IMF mission chief defends BOJ, says low inflation a bigger issue for Jamaica
International Monetary Fund mission chief to Jamaica, Dr Uma Ramakrishnan, defended the depreciation of the Jamaican dollar this week, saying inflation rather than the sliding dollar was the country's main economic concern.
"The problem in Jamaica is that the inflation rate is a little too low relative to the inflation target," said Ramakrishnan in an International Monetary Fund podcast released on Wednesday, September 12.
The inflation target for the fiscal year ranges between four to six per cent. Annual inflation is tracking below that at around 3.2 per cent as of July. For the fiscal year to date, April to July, the inflation rate is one per cent.
Year to date, the local currency has depreciated by 9.6 per cent, reflecting a decline of $12 against the US dollar, from $125.0004 to $137.0475 as of Wednesday. The previous year was positive for the currency - for all of 2017, the JMD appreciated by more than $3 against the USD.
Ramakrishnan attempted to allay public concerns about the Jamaican currency, saying "runaway" depreciation and its negative pass through effect on prices are a thing of the past.
The drivers of price, she said, included the cost of raw materials, labour, capital and foreign exchange rates.
"So exchange rate movement doesn't immediately result in the movement of prices, because there are other components that are the drivers of price. Therefore, what's important to consider is the pass-through of the foreign exchange rate to inflation. And in Jamaica, the pass-through has gotten less over time, and that is a good thing," said the IMF mission chief.
"Macroeconomic stability is now entrenched," she added.
The performance of the currency has brought renewed attention to the Bank of Jamaica's, BOJ, intervention policy. The central bank operates the BOJ Foreign Exchange Intervention & Trading Tool, branded as B-FXITT, which signals four weeks in advance the amount of funds it will buy or sell to authorised dealers. The BOJ generally does not adjust its targets over the period, which provides predictability for the market.
"Policymaking cannot respond to everyday events, as it will generate volatility rather than prevent volatility," said Ramakrishnan, while rejecting the suggestion that the operations of B-FXITT should be adjusted to constrain the pace of depreciation.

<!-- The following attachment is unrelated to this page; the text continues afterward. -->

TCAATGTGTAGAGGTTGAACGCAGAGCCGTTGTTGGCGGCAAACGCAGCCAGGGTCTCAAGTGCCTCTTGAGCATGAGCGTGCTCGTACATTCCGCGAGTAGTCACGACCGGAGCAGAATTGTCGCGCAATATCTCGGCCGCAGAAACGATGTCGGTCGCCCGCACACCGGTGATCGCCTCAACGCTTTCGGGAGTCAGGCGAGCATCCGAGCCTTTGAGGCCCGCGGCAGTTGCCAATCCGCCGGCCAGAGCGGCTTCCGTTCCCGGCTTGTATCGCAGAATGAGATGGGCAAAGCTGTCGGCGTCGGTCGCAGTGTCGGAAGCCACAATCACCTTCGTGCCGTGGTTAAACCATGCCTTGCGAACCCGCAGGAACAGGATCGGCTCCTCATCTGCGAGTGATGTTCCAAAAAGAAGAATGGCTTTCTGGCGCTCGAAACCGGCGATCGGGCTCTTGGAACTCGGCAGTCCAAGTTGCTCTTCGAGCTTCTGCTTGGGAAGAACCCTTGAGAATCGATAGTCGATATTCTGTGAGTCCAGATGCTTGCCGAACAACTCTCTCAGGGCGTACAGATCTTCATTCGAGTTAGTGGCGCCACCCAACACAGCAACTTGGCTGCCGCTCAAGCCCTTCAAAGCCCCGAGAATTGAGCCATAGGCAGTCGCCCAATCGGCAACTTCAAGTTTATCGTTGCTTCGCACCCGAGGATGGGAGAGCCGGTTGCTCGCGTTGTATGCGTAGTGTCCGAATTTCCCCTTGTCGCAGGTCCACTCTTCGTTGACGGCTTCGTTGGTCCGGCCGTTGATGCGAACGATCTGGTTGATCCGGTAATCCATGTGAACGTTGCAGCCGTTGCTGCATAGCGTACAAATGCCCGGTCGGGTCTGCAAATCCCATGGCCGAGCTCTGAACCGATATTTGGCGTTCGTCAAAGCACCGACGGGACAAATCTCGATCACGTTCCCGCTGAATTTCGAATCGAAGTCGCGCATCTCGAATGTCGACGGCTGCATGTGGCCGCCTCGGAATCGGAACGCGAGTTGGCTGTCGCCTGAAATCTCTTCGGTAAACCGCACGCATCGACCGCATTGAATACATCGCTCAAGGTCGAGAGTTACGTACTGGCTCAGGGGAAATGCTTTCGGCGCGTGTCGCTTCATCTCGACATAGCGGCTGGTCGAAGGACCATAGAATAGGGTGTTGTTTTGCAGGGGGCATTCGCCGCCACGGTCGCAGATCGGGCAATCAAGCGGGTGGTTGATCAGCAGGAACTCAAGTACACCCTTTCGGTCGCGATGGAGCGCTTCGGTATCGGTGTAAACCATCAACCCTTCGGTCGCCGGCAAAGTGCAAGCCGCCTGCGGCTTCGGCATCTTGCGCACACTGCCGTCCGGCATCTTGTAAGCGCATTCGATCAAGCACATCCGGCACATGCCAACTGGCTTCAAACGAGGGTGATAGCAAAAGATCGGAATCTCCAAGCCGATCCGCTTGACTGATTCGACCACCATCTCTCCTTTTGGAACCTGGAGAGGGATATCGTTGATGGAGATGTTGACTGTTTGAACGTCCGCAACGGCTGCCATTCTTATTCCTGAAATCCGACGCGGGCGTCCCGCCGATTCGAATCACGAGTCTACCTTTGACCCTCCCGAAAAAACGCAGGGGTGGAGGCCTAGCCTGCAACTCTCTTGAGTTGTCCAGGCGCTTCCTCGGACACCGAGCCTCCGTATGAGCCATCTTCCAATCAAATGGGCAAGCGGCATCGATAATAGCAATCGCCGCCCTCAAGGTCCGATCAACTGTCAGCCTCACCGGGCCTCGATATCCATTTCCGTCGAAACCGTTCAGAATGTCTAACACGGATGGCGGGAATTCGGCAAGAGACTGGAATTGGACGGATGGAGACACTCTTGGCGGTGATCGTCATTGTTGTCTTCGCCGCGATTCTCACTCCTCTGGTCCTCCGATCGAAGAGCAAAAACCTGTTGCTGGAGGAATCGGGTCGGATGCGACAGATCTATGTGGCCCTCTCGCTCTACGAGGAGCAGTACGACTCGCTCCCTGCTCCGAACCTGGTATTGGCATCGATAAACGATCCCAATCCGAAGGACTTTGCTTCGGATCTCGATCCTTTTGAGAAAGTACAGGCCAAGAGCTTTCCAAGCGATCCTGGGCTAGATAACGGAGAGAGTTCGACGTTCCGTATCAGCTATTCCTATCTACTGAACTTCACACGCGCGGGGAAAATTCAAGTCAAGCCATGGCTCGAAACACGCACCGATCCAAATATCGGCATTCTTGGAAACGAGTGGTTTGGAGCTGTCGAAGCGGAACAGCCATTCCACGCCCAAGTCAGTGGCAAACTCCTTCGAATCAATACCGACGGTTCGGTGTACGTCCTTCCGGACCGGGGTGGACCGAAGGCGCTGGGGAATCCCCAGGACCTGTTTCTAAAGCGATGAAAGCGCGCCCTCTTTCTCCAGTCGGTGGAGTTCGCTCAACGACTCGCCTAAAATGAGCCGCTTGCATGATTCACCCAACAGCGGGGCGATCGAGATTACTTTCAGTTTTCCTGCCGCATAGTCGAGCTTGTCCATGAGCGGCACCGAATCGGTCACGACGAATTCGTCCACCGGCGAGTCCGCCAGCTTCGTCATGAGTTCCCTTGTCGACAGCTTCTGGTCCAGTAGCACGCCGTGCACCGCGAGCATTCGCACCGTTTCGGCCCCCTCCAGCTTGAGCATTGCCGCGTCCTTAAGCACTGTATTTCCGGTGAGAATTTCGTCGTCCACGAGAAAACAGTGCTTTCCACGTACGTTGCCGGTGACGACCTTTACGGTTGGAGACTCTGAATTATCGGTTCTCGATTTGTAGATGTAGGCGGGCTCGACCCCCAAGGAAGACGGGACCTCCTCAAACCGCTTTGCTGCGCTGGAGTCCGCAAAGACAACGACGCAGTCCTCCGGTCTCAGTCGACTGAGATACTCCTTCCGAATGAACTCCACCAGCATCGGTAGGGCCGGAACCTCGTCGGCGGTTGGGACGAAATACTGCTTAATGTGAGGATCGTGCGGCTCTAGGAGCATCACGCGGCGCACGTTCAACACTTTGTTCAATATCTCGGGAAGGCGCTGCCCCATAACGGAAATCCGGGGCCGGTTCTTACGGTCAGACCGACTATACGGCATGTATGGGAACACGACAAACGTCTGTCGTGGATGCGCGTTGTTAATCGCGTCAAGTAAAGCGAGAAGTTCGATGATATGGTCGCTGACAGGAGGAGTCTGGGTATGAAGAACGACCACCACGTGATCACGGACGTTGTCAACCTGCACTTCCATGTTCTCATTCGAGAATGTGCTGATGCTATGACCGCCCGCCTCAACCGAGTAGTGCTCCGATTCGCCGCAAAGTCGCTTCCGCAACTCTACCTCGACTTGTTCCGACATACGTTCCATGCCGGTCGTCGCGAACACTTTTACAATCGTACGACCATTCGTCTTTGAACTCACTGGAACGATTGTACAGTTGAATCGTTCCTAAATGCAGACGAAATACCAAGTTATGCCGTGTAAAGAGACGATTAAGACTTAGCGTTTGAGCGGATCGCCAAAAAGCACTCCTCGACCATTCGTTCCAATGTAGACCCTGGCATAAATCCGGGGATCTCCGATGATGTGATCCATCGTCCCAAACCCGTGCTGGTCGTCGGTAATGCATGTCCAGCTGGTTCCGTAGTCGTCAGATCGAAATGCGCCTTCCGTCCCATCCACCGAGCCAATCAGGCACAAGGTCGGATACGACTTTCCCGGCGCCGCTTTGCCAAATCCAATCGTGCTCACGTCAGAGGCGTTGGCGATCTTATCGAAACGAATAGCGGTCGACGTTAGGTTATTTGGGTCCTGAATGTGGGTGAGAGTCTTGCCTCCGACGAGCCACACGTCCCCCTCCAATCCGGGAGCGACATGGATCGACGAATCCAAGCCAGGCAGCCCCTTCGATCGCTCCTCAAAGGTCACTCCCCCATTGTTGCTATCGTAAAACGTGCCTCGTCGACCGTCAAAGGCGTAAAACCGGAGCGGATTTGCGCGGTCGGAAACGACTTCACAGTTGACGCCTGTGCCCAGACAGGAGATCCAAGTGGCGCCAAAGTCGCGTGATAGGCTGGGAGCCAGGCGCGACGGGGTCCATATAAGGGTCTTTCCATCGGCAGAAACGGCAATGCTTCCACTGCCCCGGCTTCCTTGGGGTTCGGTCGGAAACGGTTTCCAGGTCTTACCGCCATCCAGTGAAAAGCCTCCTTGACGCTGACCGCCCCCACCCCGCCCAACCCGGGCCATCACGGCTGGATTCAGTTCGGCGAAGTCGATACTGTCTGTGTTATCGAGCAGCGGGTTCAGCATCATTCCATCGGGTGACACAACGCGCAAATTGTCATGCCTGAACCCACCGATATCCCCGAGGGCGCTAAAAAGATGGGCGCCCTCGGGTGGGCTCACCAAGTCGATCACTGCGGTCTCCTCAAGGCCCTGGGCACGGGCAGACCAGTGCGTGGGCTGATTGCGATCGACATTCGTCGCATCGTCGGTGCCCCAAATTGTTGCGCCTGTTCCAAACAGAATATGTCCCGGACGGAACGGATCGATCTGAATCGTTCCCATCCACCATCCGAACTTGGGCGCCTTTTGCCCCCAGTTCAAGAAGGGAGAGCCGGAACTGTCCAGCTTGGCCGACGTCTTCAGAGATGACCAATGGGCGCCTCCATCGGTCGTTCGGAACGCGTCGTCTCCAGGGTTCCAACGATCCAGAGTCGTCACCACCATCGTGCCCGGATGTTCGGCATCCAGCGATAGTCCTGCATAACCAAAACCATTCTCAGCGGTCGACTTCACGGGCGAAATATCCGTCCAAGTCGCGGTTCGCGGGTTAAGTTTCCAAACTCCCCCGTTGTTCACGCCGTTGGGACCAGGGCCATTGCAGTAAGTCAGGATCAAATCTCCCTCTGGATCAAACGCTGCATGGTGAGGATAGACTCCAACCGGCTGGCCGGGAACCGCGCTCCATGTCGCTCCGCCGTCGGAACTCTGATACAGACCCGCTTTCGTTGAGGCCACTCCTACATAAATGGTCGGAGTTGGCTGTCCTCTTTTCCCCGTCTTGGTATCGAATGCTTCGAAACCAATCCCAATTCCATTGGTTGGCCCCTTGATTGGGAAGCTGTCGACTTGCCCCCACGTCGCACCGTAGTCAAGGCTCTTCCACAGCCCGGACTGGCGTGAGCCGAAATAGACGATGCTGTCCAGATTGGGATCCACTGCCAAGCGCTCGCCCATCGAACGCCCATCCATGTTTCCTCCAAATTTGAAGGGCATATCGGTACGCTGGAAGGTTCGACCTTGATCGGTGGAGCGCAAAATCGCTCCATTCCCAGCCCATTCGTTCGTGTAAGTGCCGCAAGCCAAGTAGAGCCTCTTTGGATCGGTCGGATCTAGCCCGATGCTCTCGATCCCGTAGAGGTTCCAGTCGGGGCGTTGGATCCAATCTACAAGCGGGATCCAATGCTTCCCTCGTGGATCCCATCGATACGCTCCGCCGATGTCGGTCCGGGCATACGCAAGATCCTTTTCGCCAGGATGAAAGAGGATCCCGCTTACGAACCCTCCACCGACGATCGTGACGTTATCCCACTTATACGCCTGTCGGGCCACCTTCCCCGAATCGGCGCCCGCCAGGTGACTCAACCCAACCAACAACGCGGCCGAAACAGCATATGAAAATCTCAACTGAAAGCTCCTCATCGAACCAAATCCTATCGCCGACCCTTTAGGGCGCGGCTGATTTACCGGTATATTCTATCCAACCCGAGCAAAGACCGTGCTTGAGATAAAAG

What drove the depreciation, she noted, was the strengthening of the US dollar in response to higher interest rates in that market, which resulted in depreciation of most emerging economies, and not only Jamaica; portfolio investors have switched to holding more foreign currency and less local currency; and the recent bond redemption equivalent to US$58 million provided added liquidity in the market, eventually resulting in an oversupply of Jamaican dollars.
"So there was a lot more Jamaican dollar liquidity sloshing around. So there was a lot more supply which, given the flexibility of the exchange rate, is reflected as depreciation. And once the depreciation kicked in, the sentiment of people shifted and resulted in more depreciation and it led to a self-fulfilling prophecy," Ramakrishnan explained.
Jamaica's economic reform plan, launched back in 2013, has shown promise, according to the IMF. Employment is growing, inflation is in the low single-digit levels, external borrowing costs are the lowest since Independence for the Jamaica Government, and consumers are benefiting from reduced interest rates. Economic growth, however, still remains slow, and the recent depreciation of the Jamaican dollar has turned attention to a shift in the BOJ's foreign exchange policy.
"The idea is that price stability is the goal and it is to be delivered consistently in the medium-term context and that is where the BOJ is right now, and the flexible exchange rate is supporting the environment. It absorbs the shocks that may arise," the IMF rep said.